As an aside it should be noted that Pat Moynihan spoke of dysfunctional families and poverty from personal experience. Although he enjoyed an exceptional career as counselor to Presidents, ambassador to India and the United Nations, and U.S. Senator from New York, his parents were of modest means. Ta-Nehisi Coates, in his excellent article The Black Family in the Age of Mass Incarceration, goes as far as to say that Moynihan “was the product of a broken home and a pathological family… A cultured civil servant not to the manor born…”

War on families: a legacy of slavery

The Moynihan Report notes that while slavery existed in many parts of the world, slavery in America was especially onerous. Under law and custom, slaves were chattel, not entitled to education, religious practice, manumission, and most importantly a family of their own. Such conditions rendered slaves dependent on their masters, unable even to purchase their freedom or find solace in family attachments. Moynihan felt that neither emancipation nor government-granted civil rights could erase this awful legacy.

Emancipation granted freedom, but segregation ensured inadequate education and scant opportunities for advancement. Legislation granted civil rights – those rights government chooses to grant — but did nothing to fully acknowledge that all people are endowed from birth with the unalienable rights of personal liberty and personal responsibility.

Moynihan believed that devoid of a deep sense of personal liberty and personal responsibility, many Black people failed to form strong families or focus on personal advancement.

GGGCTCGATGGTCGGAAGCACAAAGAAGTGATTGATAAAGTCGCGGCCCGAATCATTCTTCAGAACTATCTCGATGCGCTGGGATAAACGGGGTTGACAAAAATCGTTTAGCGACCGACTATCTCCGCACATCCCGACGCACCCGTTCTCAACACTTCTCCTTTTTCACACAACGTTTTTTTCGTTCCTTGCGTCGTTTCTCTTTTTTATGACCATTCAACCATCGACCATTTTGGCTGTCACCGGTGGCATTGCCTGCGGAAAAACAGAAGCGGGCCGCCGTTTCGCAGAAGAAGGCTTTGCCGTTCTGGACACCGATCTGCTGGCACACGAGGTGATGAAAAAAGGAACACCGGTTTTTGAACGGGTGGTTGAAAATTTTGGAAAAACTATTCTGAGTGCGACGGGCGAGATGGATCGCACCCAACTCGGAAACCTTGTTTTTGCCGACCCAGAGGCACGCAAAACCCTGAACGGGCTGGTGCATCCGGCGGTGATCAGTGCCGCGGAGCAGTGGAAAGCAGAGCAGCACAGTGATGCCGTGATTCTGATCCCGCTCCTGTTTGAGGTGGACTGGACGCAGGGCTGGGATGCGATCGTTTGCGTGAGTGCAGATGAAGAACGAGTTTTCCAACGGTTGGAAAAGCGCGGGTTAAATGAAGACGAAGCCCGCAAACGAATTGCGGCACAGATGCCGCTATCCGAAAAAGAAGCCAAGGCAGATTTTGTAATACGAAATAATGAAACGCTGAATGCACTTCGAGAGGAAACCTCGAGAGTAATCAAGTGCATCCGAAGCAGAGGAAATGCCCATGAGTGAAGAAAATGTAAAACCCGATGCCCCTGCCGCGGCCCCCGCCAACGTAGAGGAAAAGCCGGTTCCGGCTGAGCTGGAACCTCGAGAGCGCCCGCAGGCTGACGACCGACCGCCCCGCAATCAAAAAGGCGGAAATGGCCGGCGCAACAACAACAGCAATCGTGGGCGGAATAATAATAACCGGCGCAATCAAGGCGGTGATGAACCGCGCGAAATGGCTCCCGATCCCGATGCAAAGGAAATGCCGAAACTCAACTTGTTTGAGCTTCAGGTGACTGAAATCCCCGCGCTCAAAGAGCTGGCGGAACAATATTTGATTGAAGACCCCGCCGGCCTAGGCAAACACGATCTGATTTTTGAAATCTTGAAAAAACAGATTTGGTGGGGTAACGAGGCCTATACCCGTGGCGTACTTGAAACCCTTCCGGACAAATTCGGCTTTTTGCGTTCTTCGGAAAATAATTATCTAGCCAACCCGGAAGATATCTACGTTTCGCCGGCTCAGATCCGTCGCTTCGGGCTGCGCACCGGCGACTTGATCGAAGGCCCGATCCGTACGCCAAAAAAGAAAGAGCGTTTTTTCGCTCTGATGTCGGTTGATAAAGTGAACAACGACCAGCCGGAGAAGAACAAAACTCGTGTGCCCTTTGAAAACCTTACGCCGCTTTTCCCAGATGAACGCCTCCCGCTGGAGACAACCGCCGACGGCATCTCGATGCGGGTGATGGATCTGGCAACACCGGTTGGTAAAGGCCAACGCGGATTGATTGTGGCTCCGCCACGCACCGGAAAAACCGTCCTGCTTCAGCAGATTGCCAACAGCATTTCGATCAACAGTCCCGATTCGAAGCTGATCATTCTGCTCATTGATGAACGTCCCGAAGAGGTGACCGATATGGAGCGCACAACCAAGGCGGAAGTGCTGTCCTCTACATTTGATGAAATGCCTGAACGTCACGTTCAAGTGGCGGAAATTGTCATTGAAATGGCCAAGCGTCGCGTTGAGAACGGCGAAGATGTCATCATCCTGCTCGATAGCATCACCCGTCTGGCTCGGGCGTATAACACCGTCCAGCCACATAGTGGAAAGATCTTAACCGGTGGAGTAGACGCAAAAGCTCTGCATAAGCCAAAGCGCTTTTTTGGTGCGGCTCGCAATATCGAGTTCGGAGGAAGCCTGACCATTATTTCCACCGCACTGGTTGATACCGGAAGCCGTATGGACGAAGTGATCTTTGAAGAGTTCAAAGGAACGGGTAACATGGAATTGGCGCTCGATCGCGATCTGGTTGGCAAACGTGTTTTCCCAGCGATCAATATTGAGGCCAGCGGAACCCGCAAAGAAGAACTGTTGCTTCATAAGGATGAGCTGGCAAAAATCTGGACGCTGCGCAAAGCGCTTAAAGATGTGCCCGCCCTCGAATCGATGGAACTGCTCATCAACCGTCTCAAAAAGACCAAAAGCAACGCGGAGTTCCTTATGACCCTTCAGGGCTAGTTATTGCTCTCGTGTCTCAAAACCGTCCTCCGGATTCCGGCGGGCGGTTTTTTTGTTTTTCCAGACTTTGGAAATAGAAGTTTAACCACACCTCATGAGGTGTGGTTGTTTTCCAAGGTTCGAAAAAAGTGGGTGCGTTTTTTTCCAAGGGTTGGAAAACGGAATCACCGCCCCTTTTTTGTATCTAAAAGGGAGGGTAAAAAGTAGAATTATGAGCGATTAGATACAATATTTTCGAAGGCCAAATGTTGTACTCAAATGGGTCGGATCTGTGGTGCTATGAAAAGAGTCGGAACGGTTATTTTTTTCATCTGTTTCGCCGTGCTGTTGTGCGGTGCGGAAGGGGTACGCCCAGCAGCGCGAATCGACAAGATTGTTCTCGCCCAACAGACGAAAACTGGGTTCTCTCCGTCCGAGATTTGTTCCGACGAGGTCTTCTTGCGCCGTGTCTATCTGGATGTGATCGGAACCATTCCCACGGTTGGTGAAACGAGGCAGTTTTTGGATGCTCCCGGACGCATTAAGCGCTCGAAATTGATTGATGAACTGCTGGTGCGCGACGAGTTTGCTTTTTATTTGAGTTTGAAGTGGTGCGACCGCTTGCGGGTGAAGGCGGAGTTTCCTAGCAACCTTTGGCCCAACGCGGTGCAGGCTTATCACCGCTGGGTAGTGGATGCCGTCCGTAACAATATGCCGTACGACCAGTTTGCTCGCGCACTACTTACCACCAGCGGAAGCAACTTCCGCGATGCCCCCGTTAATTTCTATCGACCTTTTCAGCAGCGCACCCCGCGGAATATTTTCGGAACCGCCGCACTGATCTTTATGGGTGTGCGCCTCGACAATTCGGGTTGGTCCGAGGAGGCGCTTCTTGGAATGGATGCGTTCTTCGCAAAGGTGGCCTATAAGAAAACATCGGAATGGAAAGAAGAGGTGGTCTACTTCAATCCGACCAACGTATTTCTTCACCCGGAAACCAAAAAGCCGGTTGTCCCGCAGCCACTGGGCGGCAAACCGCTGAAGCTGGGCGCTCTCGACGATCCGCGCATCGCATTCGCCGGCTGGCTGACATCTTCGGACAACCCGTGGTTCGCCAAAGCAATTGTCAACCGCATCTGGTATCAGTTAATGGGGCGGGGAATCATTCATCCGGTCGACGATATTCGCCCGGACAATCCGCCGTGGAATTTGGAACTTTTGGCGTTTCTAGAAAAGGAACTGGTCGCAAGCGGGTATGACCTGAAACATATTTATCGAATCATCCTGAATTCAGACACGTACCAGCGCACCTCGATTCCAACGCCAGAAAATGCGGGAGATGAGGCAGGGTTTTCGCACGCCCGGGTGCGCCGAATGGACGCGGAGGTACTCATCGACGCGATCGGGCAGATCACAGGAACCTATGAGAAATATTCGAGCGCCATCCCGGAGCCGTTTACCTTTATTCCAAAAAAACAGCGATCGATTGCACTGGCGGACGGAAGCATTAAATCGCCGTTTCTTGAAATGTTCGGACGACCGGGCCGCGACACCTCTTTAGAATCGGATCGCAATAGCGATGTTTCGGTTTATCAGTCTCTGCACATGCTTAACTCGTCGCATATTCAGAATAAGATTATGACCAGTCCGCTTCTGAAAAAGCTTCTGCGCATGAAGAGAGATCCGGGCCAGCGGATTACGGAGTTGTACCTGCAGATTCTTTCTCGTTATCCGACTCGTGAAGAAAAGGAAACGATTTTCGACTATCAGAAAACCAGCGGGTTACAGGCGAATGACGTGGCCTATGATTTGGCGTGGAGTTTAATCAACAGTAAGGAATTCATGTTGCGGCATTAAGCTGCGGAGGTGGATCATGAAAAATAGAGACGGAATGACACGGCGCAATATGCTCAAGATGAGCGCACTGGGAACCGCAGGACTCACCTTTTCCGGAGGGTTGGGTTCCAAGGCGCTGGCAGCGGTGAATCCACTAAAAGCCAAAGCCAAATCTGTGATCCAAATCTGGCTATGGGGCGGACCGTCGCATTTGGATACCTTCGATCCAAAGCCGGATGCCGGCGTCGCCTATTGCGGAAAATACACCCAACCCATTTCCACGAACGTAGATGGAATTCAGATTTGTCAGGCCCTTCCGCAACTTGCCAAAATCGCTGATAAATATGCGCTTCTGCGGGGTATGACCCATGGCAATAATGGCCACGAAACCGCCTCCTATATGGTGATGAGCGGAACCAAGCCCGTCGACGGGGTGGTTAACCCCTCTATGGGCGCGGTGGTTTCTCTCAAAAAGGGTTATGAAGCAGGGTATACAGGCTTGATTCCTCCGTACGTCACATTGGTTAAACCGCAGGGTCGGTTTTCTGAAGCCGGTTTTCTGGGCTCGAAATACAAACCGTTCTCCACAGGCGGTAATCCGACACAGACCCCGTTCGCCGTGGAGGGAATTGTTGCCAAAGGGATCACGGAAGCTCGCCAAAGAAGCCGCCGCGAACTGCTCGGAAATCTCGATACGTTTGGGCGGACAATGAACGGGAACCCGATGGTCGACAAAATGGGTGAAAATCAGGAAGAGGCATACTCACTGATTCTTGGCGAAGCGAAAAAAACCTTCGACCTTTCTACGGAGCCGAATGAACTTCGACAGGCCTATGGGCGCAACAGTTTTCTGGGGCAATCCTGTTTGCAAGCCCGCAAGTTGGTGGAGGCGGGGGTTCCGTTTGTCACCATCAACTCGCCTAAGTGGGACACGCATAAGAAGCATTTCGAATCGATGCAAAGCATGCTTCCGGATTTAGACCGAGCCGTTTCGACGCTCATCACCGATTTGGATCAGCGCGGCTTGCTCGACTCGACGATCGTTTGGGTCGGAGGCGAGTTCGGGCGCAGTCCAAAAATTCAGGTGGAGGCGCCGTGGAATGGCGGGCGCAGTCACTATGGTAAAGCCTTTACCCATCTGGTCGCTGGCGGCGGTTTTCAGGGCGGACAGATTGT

The bifurcation of American Blacks

In all communities there are those who succeed despite soul-shattering challenges. Moynihan saw a bifurcation between a rising Black middle class and an increasingly disadvantaged Black “lower class.”

There is considerable evidence that the Negro community is in fact dividing between a stable middle class group that is steadily growing stronger and more successful, and an increasingly disorganized and disadvantaged lower class group. There are indications, for example, that the middle class Negro family puts a higher premium on family stability and the conserving of family resources than does the white middle class family.

Moynihan’s concern in his Report is with the “disadvantaged lower class” Blacks. His focus is not on poor whites, Latinos or other persons of color.

Moynihan’s remedy

His remedy for the intractable poverty and chaos Moynihan perceived was to build strong patriarchal family units, in which fathers were the primary breadwinners and mothers the primary caretakers of offspring.